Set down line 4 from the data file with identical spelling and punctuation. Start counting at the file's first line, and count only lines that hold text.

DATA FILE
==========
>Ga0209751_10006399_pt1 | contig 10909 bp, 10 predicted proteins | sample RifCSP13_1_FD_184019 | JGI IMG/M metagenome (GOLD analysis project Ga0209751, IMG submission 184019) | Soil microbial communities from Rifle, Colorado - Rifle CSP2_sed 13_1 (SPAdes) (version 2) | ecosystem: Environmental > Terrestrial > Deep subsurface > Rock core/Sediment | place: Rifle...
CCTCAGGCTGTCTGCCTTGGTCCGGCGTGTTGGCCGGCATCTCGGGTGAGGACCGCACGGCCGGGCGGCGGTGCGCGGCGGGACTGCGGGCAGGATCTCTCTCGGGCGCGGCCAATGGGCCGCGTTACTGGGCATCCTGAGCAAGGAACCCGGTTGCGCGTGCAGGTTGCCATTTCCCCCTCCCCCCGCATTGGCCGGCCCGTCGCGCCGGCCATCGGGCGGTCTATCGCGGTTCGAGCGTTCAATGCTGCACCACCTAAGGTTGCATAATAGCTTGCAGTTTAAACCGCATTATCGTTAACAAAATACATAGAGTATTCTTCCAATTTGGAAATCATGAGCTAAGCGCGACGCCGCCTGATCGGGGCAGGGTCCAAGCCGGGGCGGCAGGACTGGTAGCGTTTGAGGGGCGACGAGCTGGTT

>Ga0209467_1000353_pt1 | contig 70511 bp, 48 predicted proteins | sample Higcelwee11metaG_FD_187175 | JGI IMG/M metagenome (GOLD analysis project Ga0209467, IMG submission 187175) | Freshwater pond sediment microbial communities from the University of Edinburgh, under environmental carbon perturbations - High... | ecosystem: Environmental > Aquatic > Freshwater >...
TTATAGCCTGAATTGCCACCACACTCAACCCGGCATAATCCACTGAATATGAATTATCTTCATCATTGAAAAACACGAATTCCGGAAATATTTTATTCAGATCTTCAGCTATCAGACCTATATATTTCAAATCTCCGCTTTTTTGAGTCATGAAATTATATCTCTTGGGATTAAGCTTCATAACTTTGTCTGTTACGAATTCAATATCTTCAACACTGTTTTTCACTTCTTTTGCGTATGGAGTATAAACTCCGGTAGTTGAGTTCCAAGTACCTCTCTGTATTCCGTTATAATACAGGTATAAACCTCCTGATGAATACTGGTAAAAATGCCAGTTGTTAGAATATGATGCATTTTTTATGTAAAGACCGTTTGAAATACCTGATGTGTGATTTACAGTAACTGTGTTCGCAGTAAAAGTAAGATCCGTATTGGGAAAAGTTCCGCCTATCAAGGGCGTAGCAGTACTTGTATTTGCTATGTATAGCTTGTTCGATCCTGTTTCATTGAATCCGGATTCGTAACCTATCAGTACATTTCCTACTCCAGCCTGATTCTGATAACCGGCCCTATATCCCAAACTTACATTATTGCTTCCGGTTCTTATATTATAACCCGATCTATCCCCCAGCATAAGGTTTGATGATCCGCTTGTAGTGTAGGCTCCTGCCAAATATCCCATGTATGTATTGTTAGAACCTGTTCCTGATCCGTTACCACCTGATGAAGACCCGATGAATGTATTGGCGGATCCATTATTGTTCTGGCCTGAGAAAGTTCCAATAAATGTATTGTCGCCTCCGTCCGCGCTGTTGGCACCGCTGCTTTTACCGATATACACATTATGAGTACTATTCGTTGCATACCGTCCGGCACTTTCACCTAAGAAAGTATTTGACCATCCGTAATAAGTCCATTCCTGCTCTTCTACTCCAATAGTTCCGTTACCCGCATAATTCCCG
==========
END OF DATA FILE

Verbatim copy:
TTATAGCCTGAATTGCCACCACACTCAACCCGGCATAATCCACTGAATATGAATTATCTTCATCATTGAAAAACACGAATTCCGGAAATATTTTATTCAGATCTTCAGCTATCAGACCTATATATTTCAAATCTCCGCTTTTTTGAGTCATGAAATTATATCTCTTGGGATTAAGCTTCATAACTTTGTCTGTTACGAATTCAATATCTTCAACACTGTTTTTCACTTCTTTTGCGTATGGAGTATAAACTCCGGTAGTTGAGTTCCAAGTACCTCTCTGTATTCCGTTATAATACAGGTATAAACCTCCTGATGAATACTGGTAAAAATGCCAGTTGTTAGAATATGATGCATTTTTTATGTAAAGACCGTTTGAAATACCTGATGTGTGATTTACAGTAACTGTGTTCGCAGTAAAAGTAAGATCCGTATTGGGAAAAGTTCCGCCTATCAAGGGCGTAGCAGTACTTGTATTTGCTATGTATAGCTTGTTCGATCCTGTTTCATTGAATCCGGATTCGTAACCTATCAGTACATTTCCTACTCCAGCCTGATTCTGATAACCGGCCCTATATCCCAAACTTACATTATTGCTTCCGGTTCTTATATTATAACCCGATCTATCCCCCAGCATAAGGTTTGATGATCCGCTTGTAGTGTAGGCTCCTGCCAAATATCCCATGTATGTATTGTTAGAACCTGTTCCTGATCCGTTACCACCTGATGAAGACCCGATGAATGTATTGGCGGATCCATTATTGTTCTGGCCTGAGAAAGTTCCAATAAATGTATTGTCGCCTCCGTCCGCGCTGTTGGCACCGCTGCTTTTACCGATATACACATTATGAGTACTATTCGTTGCATACCGTCCGGCACTTTCACCTAAGAAAGTATTTGACCATCCGTAATAAGTCCATTCCTGCTCTTCTACTCCAATAGTTCCGTTACCCGCATAATTCCCG